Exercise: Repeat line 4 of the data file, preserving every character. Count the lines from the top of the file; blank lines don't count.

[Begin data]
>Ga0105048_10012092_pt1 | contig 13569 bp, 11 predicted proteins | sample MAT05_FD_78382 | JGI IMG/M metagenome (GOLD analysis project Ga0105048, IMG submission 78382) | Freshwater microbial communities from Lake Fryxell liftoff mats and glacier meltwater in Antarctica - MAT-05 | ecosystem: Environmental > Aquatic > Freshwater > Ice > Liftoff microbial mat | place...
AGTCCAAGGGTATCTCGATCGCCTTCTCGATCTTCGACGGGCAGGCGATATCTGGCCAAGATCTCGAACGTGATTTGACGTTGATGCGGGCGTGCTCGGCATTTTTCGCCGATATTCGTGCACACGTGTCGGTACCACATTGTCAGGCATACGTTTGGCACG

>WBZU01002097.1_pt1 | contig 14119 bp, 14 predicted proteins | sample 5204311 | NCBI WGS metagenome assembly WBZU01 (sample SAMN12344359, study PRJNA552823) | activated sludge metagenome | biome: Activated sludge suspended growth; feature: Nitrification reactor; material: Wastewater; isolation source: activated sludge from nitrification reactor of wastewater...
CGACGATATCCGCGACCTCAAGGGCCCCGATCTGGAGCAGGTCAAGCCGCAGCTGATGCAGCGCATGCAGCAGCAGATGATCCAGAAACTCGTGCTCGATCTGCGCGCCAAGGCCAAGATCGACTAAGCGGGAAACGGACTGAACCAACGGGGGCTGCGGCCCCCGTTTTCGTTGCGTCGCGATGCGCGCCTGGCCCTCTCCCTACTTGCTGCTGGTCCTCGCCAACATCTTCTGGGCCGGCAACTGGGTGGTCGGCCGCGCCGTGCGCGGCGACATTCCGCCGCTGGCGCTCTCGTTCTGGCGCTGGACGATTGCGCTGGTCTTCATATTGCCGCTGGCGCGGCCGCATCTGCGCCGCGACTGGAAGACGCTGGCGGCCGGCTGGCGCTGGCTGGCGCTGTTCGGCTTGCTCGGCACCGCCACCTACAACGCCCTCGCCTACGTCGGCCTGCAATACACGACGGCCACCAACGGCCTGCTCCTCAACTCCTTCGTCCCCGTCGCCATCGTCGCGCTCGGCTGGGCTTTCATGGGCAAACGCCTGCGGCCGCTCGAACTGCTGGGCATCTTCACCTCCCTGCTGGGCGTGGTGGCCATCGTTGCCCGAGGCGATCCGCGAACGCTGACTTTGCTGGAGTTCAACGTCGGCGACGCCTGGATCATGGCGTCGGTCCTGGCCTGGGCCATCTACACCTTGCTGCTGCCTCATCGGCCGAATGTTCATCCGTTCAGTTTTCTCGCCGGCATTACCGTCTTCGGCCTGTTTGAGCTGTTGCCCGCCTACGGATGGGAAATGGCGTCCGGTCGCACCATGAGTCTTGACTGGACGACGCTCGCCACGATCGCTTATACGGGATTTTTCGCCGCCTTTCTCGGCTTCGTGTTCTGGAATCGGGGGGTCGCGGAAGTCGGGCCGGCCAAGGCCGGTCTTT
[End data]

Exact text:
CGACGATATCCGCGACCTCAAGGGCCCCGATCTGGAGCAGGTCAAGCCGCAGCTGATGCAGCGCATGCAGCAGCAGATGATCCAGAAACTCGTGCTCGATCTGCGCGCCAAGGCCAAGATCGACTAAGCGGGAAACGGACTGAACCAACGGGGGCTGCGGCCCCCGTTTTCGTTGCGTCGCGATGCGCGCCTGGCCCTCTCCCTACTTGCTGCTGGTCCTCGCCAACATCTTCTGGGCCGGCAACTGGGTGGTCGGCCGCGCCGTGCGCGGCGACATTCCGCCGCTGGCGCTCTCGTTCTGGCGCTGGACGATTGCGCTGGTCTTCATATTGCCGCTGGCGCGGCCGCATCTGCGCCGCGACTGGAAGACGCTGGCGGCCGGCTGGCGCTGGCTGGCGCTGTTCGGCTTGCTCGGCACCGCCACCTACAACGCCCTCGCCTACGTCGGCCTGCAATACACGACGGCCACCAACGGCCTGCTCCTCAACTCCTTCGTCCCCGTCGCCATCGTCGCGCTCGGCTGGGCTTTCATGGGCAAACGCCTGCGGCCGCTCGAACTGCTGGGCATCTTCACCTCCCTGCTGGGCGTGGTGGCCATCGTTGCCCGAGGCGATCCGCGAACGCTGACTTTGCTGGAGTTCAACGTCGGCGACGCCTGGATCATGGCGTCGGTCCTGGCCTGGGCCATCTACACCTTGCTGCTGCCTCATCGGCCGAATGTTCATCCGTTCAGTTTTCTCGCCGGCATTACCGTCTTCGGCCTGTTTGAGCTGTTGCCCGCCTACGGATGGGAAATGGCGTCCGGTCGCACCATGAGTCTTGACTGGACGACGCTCGCCACGATCGCTTATACGGGATTTTTCGCCGCCTTTCTCGGCTTCGTGTTCTGGAATCGGGGGGTCGCGGAAGTCGGGCCGGCCAAGGCCGGTCTTT